Unlike other tiger habitats, here in Ranthambore with its limited terrain, there is always a fight for supremacy amongst the tigers in terms of territory having the richest prey base, which according to wildlife conservationists is an indicator of a healthy ecosystem.
Mind you, the resident denizens of Ranthambore are amongst the most photographed individuals in the world and the Forest Department has given them names such as, Pacman, Arrowhead, Noor, Fateh, Surzan for the benefit of the tourists. The popularity of Ranthambore has increased manifold largely due to the excellent wildlife photography options, not just in terms of the
huge diversity of wildlife species, but also due to the high visibility on offer, courtesy the dry deciduous habitat. A typical wildlife safari in Ranthambore passes through dense “Dhok” forest and precipitous valleys and onto the flat plains which is home to a myriad of wildlife species. One of the most remarkable features of Ranthambore’s landscape are the shimmering lakes encircled by bushy acacia woods. These watering holes are ideal habitats for the avian species and a Mecca for bird watchers. The big cats too are known to rest along the banks of these lakes. Ranthambore is not just wildlife viewing. Here in the midst of haunting wilderness, there is an impregnable old fort, dating back to the 10th century and located at least 200 meters above sea level. Legend has it that the Chahuan Rajputs built this majestic fort in 944 AD. Nearby is the Jogi Mahal where India’s largest Banyan tree is located.
Ever imagined of a castle in the woods? Well, here in Ranthambore, a visit to the castle of Jhoomar Baori could be a very rewarding experience. In the days of yore it used to be the summer retreat of the Royal family of Jaipur, which has now been converted into a heritage hotel by Rajasthan Tourism.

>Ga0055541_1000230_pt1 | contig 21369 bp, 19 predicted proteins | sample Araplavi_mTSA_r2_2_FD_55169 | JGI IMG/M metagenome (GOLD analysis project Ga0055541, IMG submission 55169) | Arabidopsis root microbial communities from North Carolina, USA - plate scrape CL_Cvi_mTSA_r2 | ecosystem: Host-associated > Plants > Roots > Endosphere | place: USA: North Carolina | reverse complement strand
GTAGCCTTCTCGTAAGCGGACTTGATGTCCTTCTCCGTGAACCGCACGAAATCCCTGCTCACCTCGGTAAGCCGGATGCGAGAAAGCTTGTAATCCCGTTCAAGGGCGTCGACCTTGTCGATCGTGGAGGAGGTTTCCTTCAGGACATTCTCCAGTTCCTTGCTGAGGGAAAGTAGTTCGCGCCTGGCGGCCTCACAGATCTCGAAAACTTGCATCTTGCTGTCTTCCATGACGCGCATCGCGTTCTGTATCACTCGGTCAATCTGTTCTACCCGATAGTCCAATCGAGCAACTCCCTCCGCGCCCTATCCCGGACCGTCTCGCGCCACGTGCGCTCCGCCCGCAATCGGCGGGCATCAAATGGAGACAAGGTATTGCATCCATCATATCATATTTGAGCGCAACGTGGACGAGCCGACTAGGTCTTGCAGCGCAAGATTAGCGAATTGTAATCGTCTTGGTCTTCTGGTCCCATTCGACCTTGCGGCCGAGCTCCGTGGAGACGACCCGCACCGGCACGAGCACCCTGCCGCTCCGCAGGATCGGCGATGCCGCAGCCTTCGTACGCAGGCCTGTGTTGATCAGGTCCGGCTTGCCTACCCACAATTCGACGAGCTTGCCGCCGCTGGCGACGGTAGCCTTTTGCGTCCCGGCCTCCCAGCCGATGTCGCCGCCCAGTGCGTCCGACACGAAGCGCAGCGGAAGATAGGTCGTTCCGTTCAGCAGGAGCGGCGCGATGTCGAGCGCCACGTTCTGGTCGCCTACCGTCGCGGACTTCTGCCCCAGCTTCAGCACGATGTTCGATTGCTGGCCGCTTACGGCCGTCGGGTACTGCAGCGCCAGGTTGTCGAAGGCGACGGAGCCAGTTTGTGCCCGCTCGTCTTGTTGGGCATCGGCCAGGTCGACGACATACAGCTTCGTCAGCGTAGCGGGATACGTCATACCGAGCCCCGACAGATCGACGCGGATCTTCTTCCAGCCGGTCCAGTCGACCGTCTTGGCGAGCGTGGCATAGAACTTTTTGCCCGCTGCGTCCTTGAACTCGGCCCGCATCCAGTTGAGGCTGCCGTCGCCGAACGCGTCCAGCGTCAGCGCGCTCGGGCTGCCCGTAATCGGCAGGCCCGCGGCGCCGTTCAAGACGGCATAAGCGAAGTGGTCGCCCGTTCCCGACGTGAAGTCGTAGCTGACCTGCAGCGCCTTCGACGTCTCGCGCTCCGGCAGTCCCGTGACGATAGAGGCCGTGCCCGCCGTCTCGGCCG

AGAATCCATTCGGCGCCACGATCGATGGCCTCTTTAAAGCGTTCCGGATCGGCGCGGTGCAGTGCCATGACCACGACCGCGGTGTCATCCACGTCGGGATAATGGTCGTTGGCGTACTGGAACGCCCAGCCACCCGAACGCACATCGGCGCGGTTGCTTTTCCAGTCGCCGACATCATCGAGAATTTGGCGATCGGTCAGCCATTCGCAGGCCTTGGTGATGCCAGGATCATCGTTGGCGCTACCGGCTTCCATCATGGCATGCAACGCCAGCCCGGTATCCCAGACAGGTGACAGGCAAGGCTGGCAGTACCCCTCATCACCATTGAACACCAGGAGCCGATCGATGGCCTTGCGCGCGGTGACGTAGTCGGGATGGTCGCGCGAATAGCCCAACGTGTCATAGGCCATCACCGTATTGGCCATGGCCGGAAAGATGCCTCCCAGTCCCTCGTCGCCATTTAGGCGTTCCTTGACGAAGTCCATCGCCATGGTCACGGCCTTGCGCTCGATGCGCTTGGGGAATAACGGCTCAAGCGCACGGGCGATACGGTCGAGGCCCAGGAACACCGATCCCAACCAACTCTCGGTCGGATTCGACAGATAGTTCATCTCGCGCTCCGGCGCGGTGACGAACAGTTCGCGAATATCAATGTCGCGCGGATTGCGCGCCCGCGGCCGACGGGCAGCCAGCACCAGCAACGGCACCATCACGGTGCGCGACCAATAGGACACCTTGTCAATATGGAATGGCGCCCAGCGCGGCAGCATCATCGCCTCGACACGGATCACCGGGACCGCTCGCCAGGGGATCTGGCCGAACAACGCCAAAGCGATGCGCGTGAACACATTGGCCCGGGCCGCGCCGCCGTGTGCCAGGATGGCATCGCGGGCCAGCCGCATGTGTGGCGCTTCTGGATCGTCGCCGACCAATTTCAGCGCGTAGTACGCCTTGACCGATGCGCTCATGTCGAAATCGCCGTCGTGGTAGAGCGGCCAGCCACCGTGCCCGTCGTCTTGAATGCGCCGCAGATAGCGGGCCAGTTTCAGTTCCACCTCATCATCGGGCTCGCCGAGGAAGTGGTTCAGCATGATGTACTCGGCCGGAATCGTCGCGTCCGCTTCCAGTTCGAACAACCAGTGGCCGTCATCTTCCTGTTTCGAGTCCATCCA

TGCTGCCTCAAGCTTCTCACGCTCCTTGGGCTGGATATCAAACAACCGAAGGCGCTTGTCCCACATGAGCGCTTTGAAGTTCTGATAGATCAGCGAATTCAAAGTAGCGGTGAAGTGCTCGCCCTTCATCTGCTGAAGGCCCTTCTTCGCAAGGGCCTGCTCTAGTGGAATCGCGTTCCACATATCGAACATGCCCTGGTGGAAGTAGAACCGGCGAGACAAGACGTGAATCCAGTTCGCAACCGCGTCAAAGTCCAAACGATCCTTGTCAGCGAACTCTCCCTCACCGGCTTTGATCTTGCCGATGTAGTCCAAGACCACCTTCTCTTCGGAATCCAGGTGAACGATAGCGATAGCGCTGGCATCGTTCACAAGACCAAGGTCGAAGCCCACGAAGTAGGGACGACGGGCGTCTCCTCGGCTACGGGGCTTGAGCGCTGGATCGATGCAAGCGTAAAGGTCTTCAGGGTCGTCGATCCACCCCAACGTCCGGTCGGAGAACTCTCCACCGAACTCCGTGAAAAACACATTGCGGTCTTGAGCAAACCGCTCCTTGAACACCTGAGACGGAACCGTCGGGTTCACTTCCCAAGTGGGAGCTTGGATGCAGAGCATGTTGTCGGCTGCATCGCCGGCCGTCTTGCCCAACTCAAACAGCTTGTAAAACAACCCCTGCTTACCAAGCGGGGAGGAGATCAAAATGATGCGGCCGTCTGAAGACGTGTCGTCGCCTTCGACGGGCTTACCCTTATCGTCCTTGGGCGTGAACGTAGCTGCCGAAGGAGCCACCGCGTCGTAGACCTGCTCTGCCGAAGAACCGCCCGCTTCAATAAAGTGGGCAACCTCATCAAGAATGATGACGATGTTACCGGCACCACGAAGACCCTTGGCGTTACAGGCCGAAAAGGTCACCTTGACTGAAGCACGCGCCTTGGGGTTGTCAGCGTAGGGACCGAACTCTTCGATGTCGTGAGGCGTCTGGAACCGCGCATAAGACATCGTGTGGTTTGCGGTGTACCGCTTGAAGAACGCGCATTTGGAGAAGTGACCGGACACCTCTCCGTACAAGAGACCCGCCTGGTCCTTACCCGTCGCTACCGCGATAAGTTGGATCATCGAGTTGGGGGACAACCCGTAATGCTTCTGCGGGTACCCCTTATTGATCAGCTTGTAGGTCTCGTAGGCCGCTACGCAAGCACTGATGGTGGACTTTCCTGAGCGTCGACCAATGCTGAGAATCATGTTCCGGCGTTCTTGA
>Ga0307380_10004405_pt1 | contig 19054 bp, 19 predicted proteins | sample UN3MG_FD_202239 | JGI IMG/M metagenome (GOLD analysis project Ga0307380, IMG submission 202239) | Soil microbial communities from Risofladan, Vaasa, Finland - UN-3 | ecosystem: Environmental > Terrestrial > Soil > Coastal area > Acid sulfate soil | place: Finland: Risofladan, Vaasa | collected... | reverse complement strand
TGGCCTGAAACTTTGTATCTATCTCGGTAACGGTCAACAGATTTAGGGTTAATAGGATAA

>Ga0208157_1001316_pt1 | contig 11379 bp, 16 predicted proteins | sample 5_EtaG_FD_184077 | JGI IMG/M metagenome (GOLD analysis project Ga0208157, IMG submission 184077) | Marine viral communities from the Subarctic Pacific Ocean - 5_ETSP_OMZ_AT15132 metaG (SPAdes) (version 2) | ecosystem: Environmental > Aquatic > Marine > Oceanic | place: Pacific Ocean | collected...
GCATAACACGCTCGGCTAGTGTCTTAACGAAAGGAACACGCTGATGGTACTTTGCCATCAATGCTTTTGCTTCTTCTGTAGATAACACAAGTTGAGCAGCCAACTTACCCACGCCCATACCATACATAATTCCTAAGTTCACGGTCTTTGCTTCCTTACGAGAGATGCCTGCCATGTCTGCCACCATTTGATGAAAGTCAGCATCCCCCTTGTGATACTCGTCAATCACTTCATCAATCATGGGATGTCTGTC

The Pali Ghat Crocodile Sanctuary in the Chambal region is awesome and is a breeding centre. This one-of-its- kind crocodile sanctuary is located at the tri-junction of three states – Rajasthan, Uttar Pradesh and Madhya Pradesh. Apart from crocodiles, Gangetic dolphins and a variety of turtles are scientifically reared. This is one of the best places for photographing crocodiles and dolphins. Many vantage locations are available and can be reached by boat.
Time permitting, a visit to the Rajiv Gandhi Natural History Museum, located at a distance of 9 Kms. from Sawai Madhopur can be a very enlightening experience. The museum’s in-house pottery shop and art gallery offer significant insight to the artistic pursuits of the local tribes. The well-stocked library has a repository of 10,000 books on nature and wildlife.
No trip to Ranthambore is ever complete without a visit to the neighboring Moghiya village, where the Moghiya tribes, which once associated themselves in poaching activities have over the span of a decade-long crusade by Tiger Watch (NGO), converted themselves into custodians of Ranthambore’s tigers. Today Tiger Watch’s anti-poaching program is perhaps one of the most successful covert anti-poaching initiatives undertaken in India’s wilderness domain.
Of particular significance is the Tiger Watch inspired Moghiya Handicraft Program, where the womenfolk have been able to upgrade their weaving skills through exposure to state-of-the-art weaving techniques. Their finished products range from baskets, tablemats, hand fans etc., most of which are sold to visitors.
Legendary tiger conservationist Valmik Thapar’s Ranthambore Foundation’s works too are commendable. For instance, he set up the Ranthambore School of Art, which encourages local artists to engage in artistic pursuits and today visitors to Ranthambore are stupefied by the amazing art works that are on display by the locals who use basic oil, charcoal and watercolor to create such masterpieces.
All in all, a visit to Ranthambore offers a peek into India’s furtive Tiger Country. Are you up for the wild escapade?